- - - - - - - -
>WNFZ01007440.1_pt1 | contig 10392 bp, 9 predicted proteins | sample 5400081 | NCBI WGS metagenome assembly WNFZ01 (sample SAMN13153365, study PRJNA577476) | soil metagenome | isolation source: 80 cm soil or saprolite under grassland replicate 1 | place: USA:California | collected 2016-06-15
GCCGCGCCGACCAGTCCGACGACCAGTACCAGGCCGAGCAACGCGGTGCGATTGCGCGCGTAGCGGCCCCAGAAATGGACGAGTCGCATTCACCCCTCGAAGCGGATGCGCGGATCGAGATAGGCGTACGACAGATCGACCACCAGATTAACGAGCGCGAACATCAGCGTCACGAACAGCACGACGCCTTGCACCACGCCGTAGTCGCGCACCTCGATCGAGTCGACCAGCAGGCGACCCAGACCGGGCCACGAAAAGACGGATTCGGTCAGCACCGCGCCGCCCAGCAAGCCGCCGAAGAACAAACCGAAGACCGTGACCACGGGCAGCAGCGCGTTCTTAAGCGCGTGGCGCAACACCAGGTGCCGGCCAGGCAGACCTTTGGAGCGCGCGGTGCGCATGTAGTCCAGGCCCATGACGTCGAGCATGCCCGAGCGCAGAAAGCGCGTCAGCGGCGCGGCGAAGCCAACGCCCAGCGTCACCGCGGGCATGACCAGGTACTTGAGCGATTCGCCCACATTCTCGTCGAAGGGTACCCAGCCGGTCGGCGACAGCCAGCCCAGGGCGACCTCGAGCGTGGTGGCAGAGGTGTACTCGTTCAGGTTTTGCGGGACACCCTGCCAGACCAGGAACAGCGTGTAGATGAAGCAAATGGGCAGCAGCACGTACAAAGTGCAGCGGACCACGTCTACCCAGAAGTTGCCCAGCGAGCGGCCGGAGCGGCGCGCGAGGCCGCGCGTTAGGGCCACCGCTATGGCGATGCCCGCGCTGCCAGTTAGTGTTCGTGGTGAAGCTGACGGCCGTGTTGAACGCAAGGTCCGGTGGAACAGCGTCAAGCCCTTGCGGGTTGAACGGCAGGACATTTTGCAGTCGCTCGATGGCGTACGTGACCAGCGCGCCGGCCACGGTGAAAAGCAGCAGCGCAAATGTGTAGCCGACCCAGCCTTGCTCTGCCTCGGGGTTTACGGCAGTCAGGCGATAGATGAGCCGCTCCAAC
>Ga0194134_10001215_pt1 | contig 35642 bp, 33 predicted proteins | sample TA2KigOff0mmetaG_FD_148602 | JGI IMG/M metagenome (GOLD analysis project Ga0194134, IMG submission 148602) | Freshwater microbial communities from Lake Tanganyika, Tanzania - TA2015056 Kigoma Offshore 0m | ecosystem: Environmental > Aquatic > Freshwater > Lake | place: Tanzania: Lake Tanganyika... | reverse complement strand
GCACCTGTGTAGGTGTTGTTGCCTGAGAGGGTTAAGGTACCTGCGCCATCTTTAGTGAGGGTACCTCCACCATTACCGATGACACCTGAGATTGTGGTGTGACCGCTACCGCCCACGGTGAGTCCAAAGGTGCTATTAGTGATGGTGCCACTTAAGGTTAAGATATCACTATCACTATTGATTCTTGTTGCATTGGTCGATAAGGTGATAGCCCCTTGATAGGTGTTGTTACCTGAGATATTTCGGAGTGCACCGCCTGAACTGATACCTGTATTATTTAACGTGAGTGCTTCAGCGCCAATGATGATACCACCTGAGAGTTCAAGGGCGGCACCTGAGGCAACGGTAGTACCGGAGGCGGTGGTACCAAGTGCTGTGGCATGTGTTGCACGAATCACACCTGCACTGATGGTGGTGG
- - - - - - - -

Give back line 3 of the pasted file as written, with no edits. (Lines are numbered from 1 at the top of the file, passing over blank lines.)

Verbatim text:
>Ga0194134_10001215_pt1 | contig 35642 bp, 33 predicted proteins | sample TA2KigOff0mmetaG_FD_148602 | JGI IMG/M metagenome (GOLD analysis project Ga0194134, IMG submission 148602) | Freshwater microbial communities from Lake Tanganyika, Tanzania - TA2015056 Kigoma Offshore 0m | ecosystem: Environmental > Aquatic > Freshwater > Lake | place: Tanzania: Lake Tanganyika... | reverse complement strand